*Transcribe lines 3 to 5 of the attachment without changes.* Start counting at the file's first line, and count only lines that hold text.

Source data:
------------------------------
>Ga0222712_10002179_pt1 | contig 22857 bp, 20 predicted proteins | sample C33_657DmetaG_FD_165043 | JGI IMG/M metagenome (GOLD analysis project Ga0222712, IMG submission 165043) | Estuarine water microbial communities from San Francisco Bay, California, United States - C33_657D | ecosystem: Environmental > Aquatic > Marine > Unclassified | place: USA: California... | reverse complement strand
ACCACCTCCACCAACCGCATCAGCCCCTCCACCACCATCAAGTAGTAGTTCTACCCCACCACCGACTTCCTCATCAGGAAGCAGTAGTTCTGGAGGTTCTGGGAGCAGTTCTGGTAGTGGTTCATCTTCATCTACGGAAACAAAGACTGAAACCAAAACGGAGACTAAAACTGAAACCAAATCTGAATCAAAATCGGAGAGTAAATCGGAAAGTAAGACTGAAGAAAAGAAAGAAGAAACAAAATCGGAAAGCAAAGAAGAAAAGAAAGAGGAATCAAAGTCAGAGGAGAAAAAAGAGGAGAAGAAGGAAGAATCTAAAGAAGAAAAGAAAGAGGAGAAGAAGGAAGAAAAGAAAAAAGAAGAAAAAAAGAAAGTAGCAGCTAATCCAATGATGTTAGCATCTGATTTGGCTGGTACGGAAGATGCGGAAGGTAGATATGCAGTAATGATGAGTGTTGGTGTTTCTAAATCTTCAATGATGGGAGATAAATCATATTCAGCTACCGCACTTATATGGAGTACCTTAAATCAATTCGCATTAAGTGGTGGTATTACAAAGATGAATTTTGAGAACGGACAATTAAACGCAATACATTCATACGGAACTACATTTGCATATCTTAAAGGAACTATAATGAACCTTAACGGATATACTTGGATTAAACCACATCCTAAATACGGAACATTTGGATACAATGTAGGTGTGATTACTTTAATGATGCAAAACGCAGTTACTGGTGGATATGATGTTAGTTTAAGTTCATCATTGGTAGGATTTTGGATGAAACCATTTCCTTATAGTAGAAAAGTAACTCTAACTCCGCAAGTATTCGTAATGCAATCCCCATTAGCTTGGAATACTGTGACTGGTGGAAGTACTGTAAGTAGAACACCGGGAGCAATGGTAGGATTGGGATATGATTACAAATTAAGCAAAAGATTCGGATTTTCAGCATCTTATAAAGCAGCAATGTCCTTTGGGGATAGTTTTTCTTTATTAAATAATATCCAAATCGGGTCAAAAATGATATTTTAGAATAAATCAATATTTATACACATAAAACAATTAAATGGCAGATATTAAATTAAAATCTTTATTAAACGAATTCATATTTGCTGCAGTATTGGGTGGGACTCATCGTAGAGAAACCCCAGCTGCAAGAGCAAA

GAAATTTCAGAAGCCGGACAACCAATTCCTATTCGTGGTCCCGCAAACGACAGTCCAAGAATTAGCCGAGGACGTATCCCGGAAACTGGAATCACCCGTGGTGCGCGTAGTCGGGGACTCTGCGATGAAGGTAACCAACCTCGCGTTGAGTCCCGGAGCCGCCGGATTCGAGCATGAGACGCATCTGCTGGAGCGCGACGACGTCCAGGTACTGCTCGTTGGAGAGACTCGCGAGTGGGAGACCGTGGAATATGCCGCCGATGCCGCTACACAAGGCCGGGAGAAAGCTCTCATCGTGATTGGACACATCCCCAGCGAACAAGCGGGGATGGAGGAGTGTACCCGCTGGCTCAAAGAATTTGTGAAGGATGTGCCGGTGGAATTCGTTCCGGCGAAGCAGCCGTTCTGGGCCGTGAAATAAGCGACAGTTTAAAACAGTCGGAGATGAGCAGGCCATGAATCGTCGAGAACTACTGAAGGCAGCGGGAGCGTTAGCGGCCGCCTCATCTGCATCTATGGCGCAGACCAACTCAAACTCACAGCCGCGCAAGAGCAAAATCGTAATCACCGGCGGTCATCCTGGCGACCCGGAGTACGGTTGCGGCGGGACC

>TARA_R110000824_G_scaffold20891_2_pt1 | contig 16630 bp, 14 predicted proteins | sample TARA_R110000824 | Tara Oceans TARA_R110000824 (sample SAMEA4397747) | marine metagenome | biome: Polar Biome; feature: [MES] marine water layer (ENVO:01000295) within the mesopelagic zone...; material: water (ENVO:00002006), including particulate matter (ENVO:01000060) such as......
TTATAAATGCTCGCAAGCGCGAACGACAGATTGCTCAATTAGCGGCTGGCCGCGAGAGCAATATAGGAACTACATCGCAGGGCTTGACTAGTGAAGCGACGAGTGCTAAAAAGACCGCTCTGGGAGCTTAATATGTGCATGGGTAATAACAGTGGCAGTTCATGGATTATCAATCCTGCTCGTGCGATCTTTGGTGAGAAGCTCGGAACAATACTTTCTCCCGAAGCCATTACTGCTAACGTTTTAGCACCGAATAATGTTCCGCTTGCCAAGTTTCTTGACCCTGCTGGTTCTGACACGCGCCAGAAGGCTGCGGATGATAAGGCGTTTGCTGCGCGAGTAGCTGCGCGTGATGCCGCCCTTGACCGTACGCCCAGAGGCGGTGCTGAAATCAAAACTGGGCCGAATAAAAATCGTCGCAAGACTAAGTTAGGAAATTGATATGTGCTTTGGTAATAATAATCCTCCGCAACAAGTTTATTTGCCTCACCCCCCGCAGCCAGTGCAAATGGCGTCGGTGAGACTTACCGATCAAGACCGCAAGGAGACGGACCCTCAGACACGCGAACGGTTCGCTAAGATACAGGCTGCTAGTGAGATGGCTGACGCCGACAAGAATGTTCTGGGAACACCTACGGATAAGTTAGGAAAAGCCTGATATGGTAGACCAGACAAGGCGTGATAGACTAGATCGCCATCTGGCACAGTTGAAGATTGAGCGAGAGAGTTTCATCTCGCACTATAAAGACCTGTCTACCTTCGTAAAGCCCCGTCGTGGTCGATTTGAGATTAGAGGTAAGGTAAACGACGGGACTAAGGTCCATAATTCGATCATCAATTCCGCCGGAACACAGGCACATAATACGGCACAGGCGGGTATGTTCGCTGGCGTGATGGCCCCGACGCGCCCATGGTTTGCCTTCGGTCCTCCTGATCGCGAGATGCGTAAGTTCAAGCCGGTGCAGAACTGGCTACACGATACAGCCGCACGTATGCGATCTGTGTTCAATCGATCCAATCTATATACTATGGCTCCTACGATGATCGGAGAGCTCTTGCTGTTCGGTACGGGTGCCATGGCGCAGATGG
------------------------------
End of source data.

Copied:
GAAATTTCAGAAGCCGGACAACCAATTCCTATTCGTGGTCCCGCAAACGACAGTCCAAGAATTAGCCGAGGACGTATCCCGGAAACTGGAATCACCCGTGGTGCGCGTAGTCGGGGACTCTGCGATGAAGGTAACCAACCTCGCGTTGAGTCCCGGAGCCGCCGGATTCGAGCATGAGACGCATCTGCTGGAGCGCGACGACGTCCAGGTACTGCTCGTTGGAGAGACTCGCGAGTGGGAGACCGTGGAATATGCCGCCGATGCCGCTACACAAGGCCGGGAGAAAGCTCTCATCGTGATTGGACACATCCCCAGCGAACAAGCGGGGATGGAGGAGTGTACCCGCTGGCTCAAAGAATTTGTGAAGGATGTGCCGGTGGAATTCGTTCCGGCGAAGCAGCCGTTCTGGGCCGTGAAATAAGCGACAGTTTAAAACAGTCGGAGATGAGCAGGCCATGAATCGTCGAGAACTACTGAAGGCAGCGGGAGCGTTAGCGGCCGCCTCATCTGCATCTATGGCGCAGACCAACTCAAACTCACAGCCGCGCAAGAGCAAAATCGTAATCACCGGCGGTCATCCTGGCGACCCGGAGTACGGTTGCGGCGGGACC

>TARA_R110000824_G_scaffold20891_2_pt1 | contig 16630 bp, 14 predicted proteins | sample TARA_R110000824 | Tara Oceans TARA_R110000824 (sample SAMEA4397747) | marine metagenome | biome: Polar Biome; feature: [MES] marine water layer (ENVO:01000295) within the mesopelagic zone...; material: water (ENVO:00002006), including particulate matter (ENVO:01000060) such as......
TTATAAATGCTCGCAAGCGCGAACGACAGATTGCTCAATTAGCGGCTGGCCGCGAGAGCAATATAGGAACTACATCGCAGGGCTTGACTAGTGAAGCGACGAGTGCTAAAAAGACCGCTCTGGGAGCTTAATATGTGCATGGGTAATAACAGTGGCAGTTCATGGATTATCAATCCTGCTCGTGCGATCTTTGGTGAGAAGCTCGGAACAATACTTTCTCCCGAAGCCATTACTGCTAACGTTTTAGCACCGAATAATGTTCCGCTTGCCAAGTTTCTTGACCCTGCTGGTTCTGACACGCGCCAGAAGGCTGCGGATGATAAGGCGTTTGCTGCGCGAGTAGCTGCGCGTGATGCCGCCCTTGACCGTACGCCCAGAGGCGGTGCTGAAATCAAAACTGGGCCGAATAAAAATCGTCGCAAGACTAAGTTAGGAAATTGATATGTGCTTTGGTAATAATAATCCTCCGCAACAAGTTTATTTGCCTCACCCCCCGCAGCCAGTGCAAATGGCGTCGGTGAGACTTACCGATCAAGACCGCAAGGAGACGGACCCTCAGACACGCGAACGGTTCGCTAAGATACAGGCTGCTAGTGAGATGGCTGACGCCGACAAGAATGTTCTGGGAACACCTACGGATAAGTTAGGAAAAGCCTGATATGGTAGACCAGACAAGGCGTGATAGACTAGATCGCCATCTGGCACAGTTGAAGATTGAGCGAGAGAGTTTCATCTCGCACTATAAAGACCTGTCTACCTTCGTAAAGCCCCGTCGTGGTCGATTTGAGATTAGAGGTAAGGTAAACGACGGGACTAAGGTCCATAATTCGATCATCAATTCCGCCGGAACACAGGCACATAATACGGCACAGGCGGGTATGTTCGCTGGCGTGATGGCCCCGACGCGCCCATGGTTTGCCTTCGGTCCTCCTGATCGCGAGATGCGTAAGTTCAAGCCGGTGCAGAACTGGCTACACGATACAGCCGCACGTATGCGATCTGTGTTCAATCGATCCAATCTATATACTATGGCTCCTACGATGATCGGAGAGCTCTTGCTGTTCGGTACGGGTGCCATGGCGCAGATGG